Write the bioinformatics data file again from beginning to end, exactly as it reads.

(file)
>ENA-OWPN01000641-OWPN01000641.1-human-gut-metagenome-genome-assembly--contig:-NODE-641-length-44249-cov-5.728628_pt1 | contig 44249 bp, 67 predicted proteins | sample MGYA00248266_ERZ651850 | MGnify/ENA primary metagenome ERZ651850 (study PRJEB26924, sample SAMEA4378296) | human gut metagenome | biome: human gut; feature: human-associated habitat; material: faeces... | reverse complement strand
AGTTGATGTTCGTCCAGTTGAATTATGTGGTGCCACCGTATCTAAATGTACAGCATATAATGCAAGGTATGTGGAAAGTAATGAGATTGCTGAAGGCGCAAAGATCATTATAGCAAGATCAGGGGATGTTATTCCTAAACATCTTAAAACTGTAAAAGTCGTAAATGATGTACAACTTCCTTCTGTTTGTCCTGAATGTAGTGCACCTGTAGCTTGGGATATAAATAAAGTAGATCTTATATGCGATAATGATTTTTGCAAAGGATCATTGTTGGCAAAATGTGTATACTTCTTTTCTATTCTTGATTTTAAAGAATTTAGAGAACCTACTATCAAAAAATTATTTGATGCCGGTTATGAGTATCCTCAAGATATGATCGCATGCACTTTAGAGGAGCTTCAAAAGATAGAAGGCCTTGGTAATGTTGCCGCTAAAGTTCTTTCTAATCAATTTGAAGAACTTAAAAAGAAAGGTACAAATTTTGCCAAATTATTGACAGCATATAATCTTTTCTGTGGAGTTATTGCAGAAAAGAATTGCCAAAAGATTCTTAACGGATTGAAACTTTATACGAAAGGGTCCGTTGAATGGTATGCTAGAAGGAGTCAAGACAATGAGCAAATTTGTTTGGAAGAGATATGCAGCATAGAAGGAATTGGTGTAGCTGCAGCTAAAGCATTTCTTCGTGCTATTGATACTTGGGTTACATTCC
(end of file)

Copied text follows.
>ENA-OWPN01000641-OWPN01000641.1-human-gut-metagenome-genome-assembly--contig:-NODE-641-length-44249-cov-5.728628_pt1 | contig 44249 bp, 67 predicted proteins | sample MGYA00248266_ERZ651850 | MGnify/ENA primary metagenome ERZ651850 (study PRJEB26924, sample SAMEA4378296) | human gut metagenome | biome: human gut; feature: human-associated habitat; material: faeces... | reverse complement strand
AGTTGATGTTCGTCCAGTTGAATTATGTGGTGCCACCGTATCTAAATGTACAGCATATAATGCAAGGTATGTGGAAAGTAATGAGATTGCTGAAGGCGCAAAGATCATTATAGCAAGATCAGGGGATGTTATTCCTAAACATCTTAAAACTGTAAAAGTCGTAAATGATGTACAACTTCCTTCTGTTTGTCCTGAATGTAGTGCACCTGTAGCTTGGGATATAAATAAAGTAGATCTTATATGCGATAATGATTTTTGCAAAGGATCATTGTTGGCAAAATGTGTATACTTCTTTTCTATTCTTGATTTTAAAGAATTTAGAGAACCTACTATCAAAAAATTATTTGATGCCGGTTATGAGTATCCTCAAGATATGATCGCATGCACTTTAGAGGAGCTTCAAAAGATAGAAGGCCTTGGTAATGTTGCCGCTAAAGTTCTTTCTAATCAATTTGAAGAACTTAAAAAGAAAGGTACAAATTTTGCCAAATTATTGACAGCATATAATCTTTTCTGTGGAGTTATTGCAGAAAAGAATTGCCAAAAGATTCTTAACGGATTGAAACTTTATACGAAAGGGTCCGTTGAATGGTATGCTAGAAGGAGTCAAGACAATGAGCAAATTTGTTTGGAAGAGATATGCAGCATAGAAGGAATTGGTGTAGCTGCAGCTAAAGCATTTCTTCGTGCTATTGATACTTGGGTTACATTCC